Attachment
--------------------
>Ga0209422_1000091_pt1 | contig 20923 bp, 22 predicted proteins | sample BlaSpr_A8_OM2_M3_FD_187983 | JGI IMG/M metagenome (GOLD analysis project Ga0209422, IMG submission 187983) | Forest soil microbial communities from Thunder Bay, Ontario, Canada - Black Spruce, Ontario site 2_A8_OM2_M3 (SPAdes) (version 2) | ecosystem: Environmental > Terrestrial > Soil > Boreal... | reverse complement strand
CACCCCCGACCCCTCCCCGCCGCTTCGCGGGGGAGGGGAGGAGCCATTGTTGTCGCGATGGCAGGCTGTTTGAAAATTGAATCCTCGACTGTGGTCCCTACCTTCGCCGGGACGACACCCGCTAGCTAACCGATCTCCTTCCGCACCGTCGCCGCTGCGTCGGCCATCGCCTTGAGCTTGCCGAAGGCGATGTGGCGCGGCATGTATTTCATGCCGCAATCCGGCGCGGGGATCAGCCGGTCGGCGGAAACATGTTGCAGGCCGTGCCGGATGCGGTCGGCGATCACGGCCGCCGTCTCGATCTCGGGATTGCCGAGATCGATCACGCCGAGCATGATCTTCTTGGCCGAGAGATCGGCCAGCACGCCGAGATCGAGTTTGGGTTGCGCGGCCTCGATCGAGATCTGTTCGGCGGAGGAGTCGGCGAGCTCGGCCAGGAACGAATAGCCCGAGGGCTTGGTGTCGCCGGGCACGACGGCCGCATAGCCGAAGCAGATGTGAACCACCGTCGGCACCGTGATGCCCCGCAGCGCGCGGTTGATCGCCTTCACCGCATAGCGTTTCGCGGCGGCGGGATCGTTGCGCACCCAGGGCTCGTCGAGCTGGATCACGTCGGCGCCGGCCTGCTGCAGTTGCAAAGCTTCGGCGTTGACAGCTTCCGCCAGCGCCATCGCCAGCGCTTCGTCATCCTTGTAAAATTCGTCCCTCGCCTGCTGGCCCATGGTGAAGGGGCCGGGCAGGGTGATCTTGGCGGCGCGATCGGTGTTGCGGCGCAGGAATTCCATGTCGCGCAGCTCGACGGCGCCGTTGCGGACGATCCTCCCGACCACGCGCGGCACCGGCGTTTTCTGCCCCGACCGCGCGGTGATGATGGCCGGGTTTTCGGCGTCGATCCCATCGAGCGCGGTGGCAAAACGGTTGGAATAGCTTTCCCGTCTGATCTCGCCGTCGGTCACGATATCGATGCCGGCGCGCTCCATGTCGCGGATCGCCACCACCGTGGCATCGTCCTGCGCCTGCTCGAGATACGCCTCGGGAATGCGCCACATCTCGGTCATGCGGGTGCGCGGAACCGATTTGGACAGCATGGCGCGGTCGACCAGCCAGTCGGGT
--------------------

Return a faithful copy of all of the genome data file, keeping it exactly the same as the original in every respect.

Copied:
>Ga0209422_1000091_pt1 | contig 20923 bp, 22 predicted proteins | sample BlaSpr_A8_OM2_M3_FD_187983 | JGI IMG/M metagenome (GOLD analysis project Ga0209422, IMG submission 187983) | Forest soil microbial communities from Thunder Bay, Ontario, Canada - Black Spruce, Ontario site 2_A8_OM2_M3 (SPAdes) (version 2) | ecosystem: Environmental > Terrestrial > Soil > Boreal... | reverse complement strand
CACCCCCGACCCCTCCCCGCCGCTTCGCGGGGGAGGGGAGGAGCCATTGTTGTCGCGATGGCAGGCTGTTTGAAAATTGAATCCTCGACTGTGGTCCCTACCTTCGCCGGGACGACACCCGCTAGCTAACCGATCTCCTTCCGCACCGTCGCCGCTGCGTCGGCCATCGCCTTGAGCTTGCCGAAGGCGATGTGGCGCGGCATGTATTTCATGCCGCAATCCGGCGCGGGGATCAGCCGGTCGGCGGAAACATGTTGCAGGCCGTGCCGGATGCGGTCGGCGATCACGGCCGCCGTCTCGATCTCGGGATTGCCGAGATCGATCACGCCGAGCATGATCTTCTTGGCCGAGAGATCGGCCAGCACGCCGAGATCGAGTTTGGGTTGCGCGGCCTCGATCGAGATCTGTTCGGCGGAGGAGTCGGCGAGCTCGGCCAGGAACGAATAGCCCGAGGGCTTGGTGTCGCCGGGCACGACGGCCGCATAGCCGAAGCAGATGTGAACCACCGTCGGCACCGTGATGCCCCGCAGCGCGCGGTTGATCGCCTTCACCGCATAGCGTTTCGCGGCGGCGGGATCGTTGCGCACCCAGGGCTCGTCGAGCTGGATCACGTCGGCGCCGGCCTGCTGCAGTTGCAAAGCTTCGGCGTTGACAGCTTCCGCCAGCGCCATCGCCAGCGCTTCGTCATCCTTGTAAAATTCGTCCCTCGCCTGCTGGCCCATGGTGAAGGGGCCGGGCAGGGTGATCTTGGCGGCGCGATCGGTGTTGCGGCGCAGGAATTCCATGTCGCGCAGCTCGACGGCGCCGTTGCGGACGATCCTCCCGACCACGCGCGGCACCGGCGTTTTCTGCCCCGACCGCGCGGTGATGATGGCCGGGTTTTCGGCGTCGATCCCATCGAGCGCGGTGGCAAAACGGTTGGAATAGCTTTCCCGTCTGATCTCGCCGTCGGTCACGATATCGATGCCGGCGCGCTCCATGTCGCGGATCGCCACCACCGTGGCATCGTCCTGCGCCTGCTCGAGATACGCCTCGGGAATGCGCCACATCTCGGTCATGCGGGTGCGCGGAACCGATTTGGACAGCATGGCGCGGTCGACCAGCCAGTCGGGT